Constitution of Japan


The 1947 Constitution of Japan, enacted following World War II, gave Japan a parliamentary system of government and, under its most famous provision, prohibited acts of war by the state and the use of force to settle international disputes. Japan's unconditional surrender on August 15, 1945, under the terms of the Potsdam Declaration, precipitated the American occupation of Japan after World War II. The Potsdam Declaration specified that the occupation of Japan should result in “a peacefully inclined and responsible government” under “the freely expressed will of the Japanese people.” The 1947 constitution was quickly composed under the direction of General Douglas MacArthur, the supreme commander of the Allied forces, in the opening years of this occupation, which ended in 1952. MacArthur was unhappy with two drafts of a new constitution proposed by Japanese governmental elites, which he considered mere rewrites of the 1889 Constitution of the Empire of Japan, known as the...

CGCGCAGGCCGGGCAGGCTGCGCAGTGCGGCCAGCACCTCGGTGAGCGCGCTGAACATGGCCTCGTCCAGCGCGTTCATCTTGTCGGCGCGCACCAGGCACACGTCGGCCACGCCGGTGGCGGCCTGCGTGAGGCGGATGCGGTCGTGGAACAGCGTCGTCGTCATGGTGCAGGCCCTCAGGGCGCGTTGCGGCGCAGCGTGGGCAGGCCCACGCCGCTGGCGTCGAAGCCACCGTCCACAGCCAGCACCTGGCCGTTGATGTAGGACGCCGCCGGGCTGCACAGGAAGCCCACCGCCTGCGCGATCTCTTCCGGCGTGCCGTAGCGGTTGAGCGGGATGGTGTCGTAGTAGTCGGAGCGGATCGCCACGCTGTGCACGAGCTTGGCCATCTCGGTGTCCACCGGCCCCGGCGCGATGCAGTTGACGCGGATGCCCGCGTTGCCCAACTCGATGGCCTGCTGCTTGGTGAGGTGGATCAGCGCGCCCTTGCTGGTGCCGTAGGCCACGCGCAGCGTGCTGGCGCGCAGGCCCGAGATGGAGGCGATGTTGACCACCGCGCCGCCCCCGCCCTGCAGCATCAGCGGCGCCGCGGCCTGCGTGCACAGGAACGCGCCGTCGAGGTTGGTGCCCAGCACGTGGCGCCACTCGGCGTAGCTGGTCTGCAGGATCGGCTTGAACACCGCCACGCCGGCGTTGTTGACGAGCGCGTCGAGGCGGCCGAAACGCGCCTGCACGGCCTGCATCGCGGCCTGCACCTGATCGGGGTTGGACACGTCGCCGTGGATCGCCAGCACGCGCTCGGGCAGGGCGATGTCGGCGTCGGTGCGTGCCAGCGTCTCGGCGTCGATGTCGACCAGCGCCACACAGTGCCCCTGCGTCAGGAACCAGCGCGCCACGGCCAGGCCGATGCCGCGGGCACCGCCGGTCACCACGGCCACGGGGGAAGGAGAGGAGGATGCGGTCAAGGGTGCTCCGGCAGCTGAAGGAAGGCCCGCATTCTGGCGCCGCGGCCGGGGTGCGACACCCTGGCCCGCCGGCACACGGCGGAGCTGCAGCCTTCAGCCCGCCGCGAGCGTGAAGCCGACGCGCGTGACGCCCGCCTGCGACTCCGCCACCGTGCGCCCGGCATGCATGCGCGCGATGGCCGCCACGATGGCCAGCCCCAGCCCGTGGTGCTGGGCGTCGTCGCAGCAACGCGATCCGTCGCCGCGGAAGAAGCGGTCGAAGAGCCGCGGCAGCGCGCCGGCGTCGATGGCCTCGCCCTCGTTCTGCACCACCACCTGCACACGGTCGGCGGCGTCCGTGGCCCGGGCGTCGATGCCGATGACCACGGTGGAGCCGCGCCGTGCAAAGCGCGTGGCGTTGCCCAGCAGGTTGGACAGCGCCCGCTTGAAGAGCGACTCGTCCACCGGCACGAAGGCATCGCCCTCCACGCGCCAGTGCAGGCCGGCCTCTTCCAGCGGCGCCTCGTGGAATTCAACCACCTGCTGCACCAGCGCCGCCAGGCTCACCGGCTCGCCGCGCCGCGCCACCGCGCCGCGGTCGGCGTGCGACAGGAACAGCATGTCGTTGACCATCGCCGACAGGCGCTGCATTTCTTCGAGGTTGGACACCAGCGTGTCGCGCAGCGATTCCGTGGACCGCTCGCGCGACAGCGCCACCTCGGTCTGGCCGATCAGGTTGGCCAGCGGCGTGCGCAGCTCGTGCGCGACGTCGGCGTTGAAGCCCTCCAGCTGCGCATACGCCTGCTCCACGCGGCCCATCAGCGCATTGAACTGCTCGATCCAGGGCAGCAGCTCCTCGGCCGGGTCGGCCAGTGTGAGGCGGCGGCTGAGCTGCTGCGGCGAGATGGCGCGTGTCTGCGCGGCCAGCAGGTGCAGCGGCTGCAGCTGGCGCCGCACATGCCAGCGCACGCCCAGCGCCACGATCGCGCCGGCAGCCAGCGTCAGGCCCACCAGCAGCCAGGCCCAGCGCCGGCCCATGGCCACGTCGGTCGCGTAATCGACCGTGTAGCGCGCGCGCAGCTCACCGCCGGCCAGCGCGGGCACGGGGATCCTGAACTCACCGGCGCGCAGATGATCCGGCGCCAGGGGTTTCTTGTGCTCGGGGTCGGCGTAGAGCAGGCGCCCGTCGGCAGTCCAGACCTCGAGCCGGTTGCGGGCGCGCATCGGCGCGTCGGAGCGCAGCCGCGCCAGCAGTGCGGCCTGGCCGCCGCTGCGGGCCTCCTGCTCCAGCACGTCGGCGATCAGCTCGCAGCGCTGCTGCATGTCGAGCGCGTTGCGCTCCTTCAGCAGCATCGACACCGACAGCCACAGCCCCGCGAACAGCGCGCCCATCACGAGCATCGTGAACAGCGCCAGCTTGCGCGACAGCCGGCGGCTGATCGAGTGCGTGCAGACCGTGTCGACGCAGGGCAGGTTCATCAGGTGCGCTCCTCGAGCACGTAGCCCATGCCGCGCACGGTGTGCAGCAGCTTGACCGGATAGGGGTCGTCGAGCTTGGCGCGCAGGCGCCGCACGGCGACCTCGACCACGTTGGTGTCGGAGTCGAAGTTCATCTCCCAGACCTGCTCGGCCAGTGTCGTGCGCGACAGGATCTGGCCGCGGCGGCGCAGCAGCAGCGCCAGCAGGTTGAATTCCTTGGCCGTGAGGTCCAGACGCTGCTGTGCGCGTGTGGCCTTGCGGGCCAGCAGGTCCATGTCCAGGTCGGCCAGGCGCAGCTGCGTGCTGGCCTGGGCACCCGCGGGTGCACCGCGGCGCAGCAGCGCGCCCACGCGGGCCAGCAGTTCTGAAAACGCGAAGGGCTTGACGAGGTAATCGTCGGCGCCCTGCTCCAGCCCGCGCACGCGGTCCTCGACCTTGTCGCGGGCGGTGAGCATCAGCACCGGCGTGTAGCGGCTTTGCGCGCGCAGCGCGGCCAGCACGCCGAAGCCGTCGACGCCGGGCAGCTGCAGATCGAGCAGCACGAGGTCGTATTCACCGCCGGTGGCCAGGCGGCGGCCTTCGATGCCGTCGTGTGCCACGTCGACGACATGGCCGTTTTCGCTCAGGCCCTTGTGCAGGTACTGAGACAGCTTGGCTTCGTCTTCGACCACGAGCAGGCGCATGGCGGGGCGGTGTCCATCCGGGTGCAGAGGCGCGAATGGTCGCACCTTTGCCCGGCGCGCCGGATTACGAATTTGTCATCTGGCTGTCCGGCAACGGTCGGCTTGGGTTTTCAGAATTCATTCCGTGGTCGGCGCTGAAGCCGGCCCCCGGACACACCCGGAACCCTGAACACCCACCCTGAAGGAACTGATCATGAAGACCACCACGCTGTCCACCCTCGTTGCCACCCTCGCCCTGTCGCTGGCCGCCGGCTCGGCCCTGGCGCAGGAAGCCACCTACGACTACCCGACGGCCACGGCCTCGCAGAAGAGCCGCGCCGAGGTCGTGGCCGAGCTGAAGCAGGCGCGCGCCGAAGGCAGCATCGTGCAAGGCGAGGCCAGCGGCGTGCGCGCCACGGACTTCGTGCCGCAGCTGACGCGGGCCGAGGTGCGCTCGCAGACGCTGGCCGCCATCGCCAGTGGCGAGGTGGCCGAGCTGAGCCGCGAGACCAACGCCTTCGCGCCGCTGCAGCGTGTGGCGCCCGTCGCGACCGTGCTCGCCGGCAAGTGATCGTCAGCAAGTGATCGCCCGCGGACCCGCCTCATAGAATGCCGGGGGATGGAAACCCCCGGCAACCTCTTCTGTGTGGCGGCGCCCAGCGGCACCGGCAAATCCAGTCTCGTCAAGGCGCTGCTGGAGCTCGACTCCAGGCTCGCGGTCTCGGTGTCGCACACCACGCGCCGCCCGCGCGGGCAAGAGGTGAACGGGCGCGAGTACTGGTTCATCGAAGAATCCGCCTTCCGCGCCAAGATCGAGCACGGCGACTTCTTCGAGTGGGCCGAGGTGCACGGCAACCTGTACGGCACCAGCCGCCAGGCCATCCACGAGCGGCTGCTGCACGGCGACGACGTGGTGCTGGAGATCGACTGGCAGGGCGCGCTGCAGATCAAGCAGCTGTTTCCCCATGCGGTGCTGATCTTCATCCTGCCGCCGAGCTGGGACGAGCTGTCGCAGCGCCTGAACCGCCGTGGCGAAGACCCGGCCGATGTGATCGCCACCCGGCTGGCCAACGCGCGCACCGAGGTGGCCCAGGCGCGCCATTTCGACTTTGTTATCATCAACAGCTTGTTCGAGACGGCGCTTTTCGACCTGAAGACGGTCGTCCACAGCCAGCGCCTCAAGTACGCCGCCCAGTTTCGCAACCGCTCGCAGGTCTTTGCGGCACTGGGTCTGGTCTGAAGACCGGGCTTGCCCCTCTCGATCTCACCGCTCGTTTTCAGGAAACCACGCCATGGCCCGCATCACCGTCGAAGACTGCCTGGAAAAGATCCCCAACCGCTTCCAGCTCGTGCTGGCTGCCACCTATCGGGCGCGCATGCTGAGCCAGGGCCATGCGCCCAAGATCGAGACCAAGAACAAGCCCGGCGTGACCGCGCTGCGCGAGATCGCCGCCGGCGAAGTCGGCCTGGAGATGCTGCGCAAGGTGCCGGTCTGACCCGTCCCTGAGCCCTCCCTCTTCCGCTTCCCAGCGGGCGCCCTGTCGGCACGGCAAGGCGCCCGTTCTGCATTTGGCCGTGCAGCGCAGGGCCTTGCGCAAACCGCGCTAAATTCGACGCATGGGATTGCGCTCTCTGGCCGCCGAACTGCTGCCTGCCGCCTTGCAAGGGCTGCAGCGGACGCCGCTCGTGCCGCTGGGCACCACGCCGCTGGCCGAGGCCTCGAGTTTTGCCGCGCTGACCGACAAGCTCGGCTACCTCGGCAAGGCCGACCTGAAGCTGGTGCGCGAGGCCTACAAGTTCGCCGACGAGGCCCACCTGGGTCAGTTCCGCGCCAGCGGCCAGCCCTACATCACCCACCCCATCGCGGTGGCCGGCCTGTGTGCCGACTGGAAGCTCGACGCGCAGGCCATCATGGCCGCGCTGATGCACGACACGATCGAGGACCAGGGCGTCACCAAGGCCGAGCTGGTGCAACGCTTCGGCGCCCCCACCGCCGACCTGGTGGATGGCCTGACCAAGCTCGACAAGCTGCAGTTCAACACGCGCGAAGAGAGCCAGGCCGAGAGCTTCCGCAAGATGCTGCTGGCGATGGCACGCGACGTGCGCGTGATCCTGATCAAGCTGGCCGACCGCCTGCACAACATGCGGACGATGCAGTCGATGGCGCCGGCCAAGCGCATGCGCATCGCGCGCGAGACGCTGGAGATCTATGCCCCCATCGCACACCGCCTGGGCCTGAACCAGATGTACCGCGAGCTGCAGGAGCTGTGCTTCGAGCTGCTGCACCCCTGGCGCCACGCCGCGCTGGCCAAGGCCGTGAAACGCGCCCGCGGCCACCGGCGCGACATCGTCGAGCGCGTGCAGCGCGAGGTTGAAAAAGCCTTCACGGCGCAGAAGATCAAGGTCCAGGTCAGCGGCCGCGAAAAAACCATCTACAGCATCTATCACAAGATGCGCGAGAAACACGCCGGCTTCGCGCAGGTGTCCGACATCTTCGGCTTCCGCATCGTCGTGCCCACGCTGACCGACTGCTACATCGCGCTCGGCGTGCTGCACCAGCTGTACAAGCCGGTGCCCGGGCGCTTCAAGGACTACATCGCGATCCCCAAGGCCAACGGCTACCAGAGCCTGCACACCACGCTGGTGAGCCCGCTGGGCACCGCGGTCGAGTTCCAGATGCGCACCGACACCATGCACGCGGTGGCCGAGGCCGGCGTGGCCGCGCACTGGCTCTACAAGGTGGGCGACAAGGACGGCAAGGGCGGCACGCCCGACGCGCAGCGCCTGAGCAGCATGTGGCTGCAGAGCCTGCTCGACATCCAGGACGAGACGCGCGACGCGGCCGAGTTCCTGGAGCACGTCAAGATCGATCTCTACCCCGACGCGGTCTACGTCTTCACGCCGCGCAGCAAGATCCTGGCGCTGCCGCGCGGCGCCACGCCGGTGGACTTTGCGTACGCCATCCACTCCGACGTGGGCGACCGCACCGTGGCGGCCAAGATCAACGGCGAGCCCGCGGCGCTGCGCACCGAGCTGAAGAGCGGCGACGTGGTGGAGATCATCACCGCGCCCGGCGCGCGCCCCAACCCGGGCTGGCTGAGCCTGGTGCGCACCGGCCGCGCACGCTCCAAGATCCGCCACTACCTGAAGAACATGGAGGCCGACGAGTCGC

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The young emperor Hirohito (Library of Congress)

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